Monday, July 15, 2013

Guest Post: "How to Write A Review," by Catherine Astolfo

One of the best, and easiest, things a reader can do for his/her favorite author is to write a review and place it on one of the online sites that promotes writers or sells books (or both).
As a retired educator, let me first make my apologies to students who have followed their teachers’ rules into the present. Here are some entirely new ones, from me. When you do an online review, do NOT summarize the book. All the online sites, such as Amazon, provide excerpts, summaries, or synopses. As a
reader, I can check out up to three whole chapters for free. I don’t need you to summarize. If you haven’t really read the book, you are just cheating yourself, or the author. And if you are a cheater or have an agenda to attack the writer, I’ll be smart enough to see very clearly through your subterfuge. So please don’t bore me with your perception of the novel’s plotline. Or worse yet, tell me the entire story and spoil the end. Leave the summarizing to the professionals.
What I am interested in is your reaction to the novel. This is your opportunity to write two or three sentences giving your opinion. You are not bound by the old rules. You are relieved of the summary task. You don’t have to prove any expert literary skill to anyone, although you may want to demonstrate correct spelling and grammar to be taken seriously. Your only goal is to tell other readers what you thought of, reacted to or how you felt about this particular book.
I want to know your response to the characters. Did you like them (especially the main ones)? Were you repulsed, yet fascinated, by any evildoers? On the other hand, did you find them dull or unbelievable; e.g. their dialogue was unnatural?
Let me know if the plot held you spellbound, was based on fact/history/fantasy or whatever, or if it was slow, tedious or implausible. Again, I don’t want the details. I want descriptive reactions from you. “I couldn’t put this rollercoaster ride of a book down for one minute.” “I fell asleep every couple of pages.” “The history was fascinating and informative.” “The fantastical world of Astolfoland was beautiful, sumptuous and believable.”
You might want to focus on the setting. Was the landscape truly phenomenal? Was the emphasis on the surroundings what turned you on or off the book?
Tell me what you thought of the author’s style. Did you enjoy their sarcastic wit? Was the funny, sardonic voice of the character hilarious? Do you like crisp, succinct writing that keeps a plot moving? Did you love the long, luxurious descriptive narrative?
You don’t have to use fancy vocabulary and you don’t, I repeat, don’t have the tedium and difficulty of writing a synopsis. You only have to tell the other readers how you personally reacted to the book.
This template translates into perhaps five minutes of your time. You don’t have to get very technical about each of these categories. Simply craft three short sentences about your personal opinion. Write about how you felt about the book and what you thought of the style. Pick a focus if you want: voice, viewpoint, technique, setting, plot (thriller, narrative, type of conflict, romance) and/or characters (dialogue, description, actions). Cover all these categories or the one that affected you most and caused you to like/dislike the novel.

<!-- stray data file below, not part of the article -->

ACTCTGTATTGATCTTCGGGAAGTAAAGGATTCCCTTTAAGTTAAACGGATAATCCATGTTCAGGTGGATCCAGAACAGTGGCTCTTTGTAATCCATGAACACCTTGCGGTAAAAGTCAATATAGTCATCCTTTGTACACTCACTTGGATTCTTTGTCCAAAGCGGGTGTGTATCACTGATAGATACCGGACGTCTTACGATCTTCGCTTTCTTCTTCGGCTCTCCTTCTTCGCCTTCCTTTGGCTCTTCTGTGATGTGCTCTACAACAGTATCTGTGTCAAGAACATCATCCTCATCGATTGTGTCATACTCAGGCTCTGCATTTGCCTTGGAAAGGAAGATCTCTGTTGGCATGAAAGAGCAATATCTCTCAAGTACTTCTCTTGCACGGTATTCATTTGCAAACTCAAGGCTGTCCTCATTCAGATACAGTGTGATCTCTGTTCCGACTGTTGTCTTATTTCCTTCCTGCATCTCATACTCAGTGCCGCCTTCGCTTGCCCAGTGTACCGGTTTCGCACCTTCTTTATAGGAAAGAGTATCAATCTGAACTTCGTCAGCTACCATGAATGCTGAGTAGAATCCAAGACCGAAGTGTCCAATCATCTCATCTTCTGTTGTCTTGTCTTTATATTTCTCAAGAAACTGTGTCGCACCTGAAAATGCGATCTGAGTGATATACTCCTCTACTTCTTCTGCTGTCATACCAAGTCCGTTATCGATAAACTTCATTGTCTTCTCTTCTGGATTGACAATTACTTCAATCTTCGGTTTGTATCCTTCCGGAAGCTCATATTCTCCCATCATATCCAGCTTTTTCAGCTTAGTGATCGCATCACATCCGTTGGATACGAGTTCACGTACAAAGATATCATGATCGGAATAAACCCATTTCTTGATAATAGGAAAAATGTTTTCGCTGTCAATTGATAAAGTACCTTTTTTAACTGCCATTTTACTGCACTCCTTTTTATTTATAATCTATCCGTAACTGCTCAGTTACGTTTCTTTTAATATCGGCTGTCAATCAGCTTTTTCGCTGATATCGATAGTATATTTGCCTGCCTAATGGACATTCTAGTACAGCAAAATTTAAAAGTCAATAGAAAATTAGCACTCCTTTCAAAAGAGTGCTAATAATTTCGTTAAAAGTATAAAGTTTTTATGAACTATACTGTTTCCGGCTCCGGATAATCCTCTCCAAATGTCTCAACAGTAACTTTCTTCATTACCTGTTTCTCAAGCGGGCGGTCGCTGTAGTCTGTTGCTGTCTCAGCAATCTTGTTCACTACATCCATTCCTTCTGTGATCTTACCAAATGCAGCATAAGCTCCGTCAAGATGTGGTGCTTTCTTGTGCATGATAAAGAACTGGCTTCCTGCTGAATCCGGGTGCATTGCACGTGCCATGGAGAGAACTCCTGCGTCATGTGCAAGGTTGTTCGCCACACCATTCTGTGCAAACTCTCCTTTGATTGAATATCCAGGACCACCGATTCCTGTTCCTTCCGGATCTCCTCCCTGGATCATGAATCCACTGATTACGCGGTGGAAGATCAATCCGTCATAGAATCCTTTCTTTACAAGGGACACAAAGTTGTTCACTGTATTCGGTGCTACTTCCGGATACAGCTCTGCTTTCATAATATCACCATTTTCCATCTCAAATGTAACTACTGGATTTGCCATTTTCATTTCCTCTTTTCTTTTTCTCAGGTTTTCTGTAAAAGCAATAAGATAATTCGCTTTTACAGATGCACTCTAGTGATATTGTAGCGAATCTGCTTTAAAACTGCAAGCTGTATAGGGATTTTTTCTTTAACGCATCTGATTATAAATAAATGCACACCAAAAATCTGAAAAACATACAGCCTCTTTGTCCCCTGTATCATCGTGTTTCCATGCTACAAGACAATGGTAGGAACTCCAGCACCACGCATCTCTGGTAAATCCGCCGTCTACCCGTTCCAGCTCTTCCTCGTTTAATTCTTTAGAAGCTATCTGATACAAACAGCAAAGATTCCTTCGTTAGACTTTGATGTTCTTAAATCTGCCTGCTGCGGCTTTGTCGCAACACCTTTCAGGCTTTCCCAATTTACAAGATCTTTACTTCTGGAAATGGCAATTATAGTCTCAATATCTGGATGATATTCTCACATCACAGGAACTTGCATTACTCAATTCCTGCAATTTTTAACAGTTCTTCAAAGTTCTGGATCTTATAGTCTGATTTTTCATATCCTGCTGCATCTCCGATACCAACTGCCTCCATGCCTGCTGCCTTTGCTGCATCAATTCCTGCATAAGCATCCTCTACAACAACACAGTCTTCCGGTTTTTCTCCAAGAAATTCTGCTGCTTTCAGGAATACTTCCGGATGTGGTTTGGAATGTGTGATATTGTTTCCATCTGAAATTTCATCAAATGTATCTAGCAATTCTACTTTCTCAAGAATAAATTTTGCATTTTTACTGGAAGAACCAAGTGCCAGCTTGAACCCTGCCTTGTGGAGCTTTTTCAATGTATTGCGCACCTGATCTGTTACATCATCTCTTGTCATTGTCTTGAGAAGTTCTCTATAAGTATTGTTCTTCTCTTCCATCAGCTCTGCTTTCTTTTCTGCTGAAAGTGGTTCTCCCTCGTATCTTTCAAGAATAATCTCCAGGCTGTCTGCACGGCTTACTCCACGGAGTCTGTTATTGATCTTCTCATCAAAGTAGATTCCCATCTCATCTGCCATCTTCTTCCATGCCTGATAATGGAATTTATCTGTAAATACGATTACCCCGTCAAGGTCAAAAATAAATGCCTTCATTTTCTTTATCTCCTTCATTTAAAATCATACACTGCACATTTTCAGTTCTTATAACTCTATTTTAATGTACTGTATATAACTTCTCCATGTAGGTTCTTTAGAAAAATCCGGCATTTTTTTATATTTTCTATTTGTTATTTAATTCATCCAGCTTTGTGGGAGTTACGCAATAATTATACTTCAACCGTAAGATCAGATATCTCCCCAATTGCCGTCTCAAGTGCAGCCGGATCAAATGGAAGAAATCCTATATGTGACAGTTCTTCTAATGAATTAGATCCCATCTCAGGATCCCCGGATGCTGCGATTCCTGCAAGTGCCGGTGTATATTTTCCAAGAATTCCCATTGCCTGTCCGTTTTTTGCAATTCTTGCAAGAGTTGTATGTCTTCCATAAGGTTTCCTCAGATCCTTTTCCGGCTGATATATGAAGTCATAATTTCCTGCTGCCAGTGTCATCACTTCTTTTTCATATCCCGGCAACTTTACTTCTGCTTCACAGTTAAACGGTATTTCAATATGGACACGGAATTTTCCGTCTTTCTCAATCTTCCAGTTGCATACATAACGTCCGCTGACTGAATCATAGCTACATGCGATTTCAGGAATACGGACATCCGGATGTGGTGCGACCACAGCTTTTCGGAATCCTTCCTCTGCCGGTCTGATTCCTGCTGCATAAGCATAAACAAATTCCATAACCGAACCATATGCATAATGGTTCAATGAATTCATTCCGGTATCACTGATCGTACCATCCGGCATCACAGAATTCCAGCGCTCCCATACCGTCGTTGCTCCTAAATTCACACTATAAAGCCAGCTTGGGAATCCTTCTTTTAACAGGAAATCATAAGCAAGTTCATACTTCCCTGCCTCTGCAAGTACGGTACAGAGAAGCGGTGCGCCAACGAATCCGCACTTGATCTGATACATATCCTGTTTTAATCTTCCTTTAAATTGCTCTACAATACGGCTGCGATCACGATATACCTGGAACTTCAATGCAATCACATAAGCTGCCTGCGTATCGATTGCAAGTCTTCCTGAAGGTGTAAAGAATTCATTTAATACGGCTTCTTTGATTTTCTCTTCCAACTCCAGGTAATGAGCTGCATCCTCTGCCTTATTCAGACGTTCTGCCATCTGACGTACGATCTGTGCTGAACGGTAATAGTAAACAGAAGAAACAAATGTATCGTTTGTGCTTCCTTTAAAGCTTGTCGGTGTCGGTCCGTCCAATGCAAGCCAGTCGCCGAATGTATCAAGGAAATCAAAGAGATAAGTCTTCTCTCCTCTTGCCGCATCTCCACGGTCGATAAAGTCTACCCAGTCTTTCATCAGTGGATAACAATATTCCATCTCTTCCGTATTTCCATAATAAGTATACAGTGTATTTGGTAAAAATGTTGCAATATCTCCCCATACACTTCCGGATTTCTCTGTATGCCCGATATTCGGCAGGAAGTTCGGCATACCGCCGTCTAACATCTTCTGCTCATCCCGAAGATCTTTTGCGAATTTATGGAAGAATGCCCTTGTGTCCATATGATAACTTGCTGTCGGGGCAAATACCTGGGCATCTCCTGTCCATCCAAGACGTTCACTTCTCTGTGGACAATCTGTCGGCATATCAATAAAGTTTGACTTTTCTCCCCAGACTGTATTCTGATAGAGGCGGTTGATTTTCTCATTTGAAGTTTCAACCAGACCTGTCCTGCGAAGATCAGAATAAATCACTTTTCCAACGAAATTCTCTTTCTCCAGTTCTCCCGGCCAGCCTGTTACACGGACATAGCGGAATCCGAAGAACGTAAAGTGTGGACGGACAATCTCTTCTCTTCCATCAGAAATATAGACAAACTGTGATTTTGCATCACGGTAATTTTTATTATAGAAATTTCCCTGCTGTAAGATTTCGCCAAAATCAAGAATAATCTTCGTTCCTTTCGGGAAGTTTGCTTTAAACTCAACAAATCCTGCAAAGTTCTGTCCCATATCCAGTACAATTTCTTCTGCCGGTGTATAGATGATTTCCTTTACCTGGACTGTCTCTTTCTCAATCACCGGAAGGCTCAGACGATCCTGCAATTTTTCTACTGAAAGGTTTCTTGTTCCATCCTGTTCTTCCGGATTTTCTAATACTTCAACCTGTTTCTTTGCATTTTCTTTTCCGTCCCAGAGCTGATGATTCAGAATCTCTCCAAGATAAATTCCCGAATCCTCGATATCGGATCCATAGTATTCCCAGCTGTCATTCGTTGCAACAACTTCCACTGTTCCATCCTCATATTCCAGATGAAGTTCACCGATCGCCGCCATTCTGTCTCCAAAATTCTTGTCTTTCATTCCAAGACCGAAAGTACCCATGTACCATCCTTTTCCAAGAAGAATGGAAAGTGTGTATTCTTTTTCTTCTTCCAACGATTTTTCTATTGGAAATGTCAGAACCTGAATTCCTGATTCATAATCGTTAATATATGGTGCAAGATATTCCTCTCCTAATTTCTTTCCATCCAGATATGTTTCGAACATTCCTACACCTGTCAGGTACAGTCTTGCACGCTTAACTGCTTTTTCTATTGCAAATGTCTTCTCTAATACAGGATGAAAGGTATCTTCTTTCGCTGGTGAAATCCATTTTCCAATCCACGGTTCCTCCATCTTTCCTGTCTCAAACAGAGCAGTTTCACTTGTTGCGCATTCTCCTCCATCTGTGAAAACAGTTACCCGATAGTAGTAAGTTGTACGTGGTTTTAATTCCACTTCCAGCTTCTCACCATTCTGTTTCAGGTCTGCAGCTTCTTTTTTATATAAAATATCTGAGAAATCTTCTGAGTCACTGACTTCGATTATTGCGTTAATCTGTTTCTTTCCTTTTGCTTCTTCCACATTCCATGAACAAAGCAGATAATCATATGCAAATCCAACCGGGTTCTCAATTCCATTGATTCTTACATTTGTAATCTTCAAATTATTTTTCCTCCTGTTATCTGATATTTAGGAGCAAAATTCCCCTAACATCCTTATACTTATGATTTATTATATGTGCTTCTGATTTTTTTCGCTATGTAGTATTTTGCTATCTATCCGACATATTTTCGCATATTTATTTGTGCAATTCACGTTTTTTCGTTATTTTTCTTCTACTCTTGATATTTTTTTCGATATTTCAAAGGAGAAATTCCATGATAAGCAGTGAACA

As a writer, I would be thrilled if everyone used this technique. Why? Because readers would then submit more reviews. Unencumbered by the difficult task of creating a synopsis or demonstrating a specific expertise, the reviewer knows exactly what to say. After all, their reaction to the novel is personal, unique and honest, and therefore easy to write.
One last thing: about the honesty. Of course it’s preferable to be truthful. But that doesn’t have to translate into mean, vicious and soul-destroying. There is a gentle way to say “that jacket makes you look fat”. A professional, responsible way to state that your reaction to the book was negative. I can say, “I disagree fundamentally with the viewpoint” or I can say, “The author takes a stupidly ridiculous stance”. One accepts responsibility for the opinion; the other blames and demeans. Another way to accept responsibility and be professional is to use your own name when you review a book. Don’t hide behind a moniker. If you are a friend/relative of the author, say so. As a reader, I will take your relationship into consideration. If you are one of my students trying to seek revenge for a low mark on a book report, let me know, and I’ll be sure to put an A on your review this time.
Now, go ahead and review your favourite authors’ books!

Purchase SWEET KAROLINE on Amazon
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Catherine Astolfo retired in 2002 after a very successful 34 years in education. She can recall writing fantasy stories for her classmates in Grade Three, so she started finishing her books the day after her retirement became official. Her short stories and poems have been published in a number of Canadian literary presses. Her story, "What Kelly Did", won the prestigious Arthur Ellis Award for Best Short Crime Story in 2012.

In the fall of 2011, she was thrilled to be awarded a four-book contract by Imajin Books for her Emily Taylor Mystery series (previously self-published), and has never been happier with this burgeoning second career!

Catherine's books are gritty, yet portray gorgeous surroundings; they deal with sensitive social issues, but always include love and hope. They're not thrillers, but rather literary mysteries with loads of character and setting. And justice always prevails.






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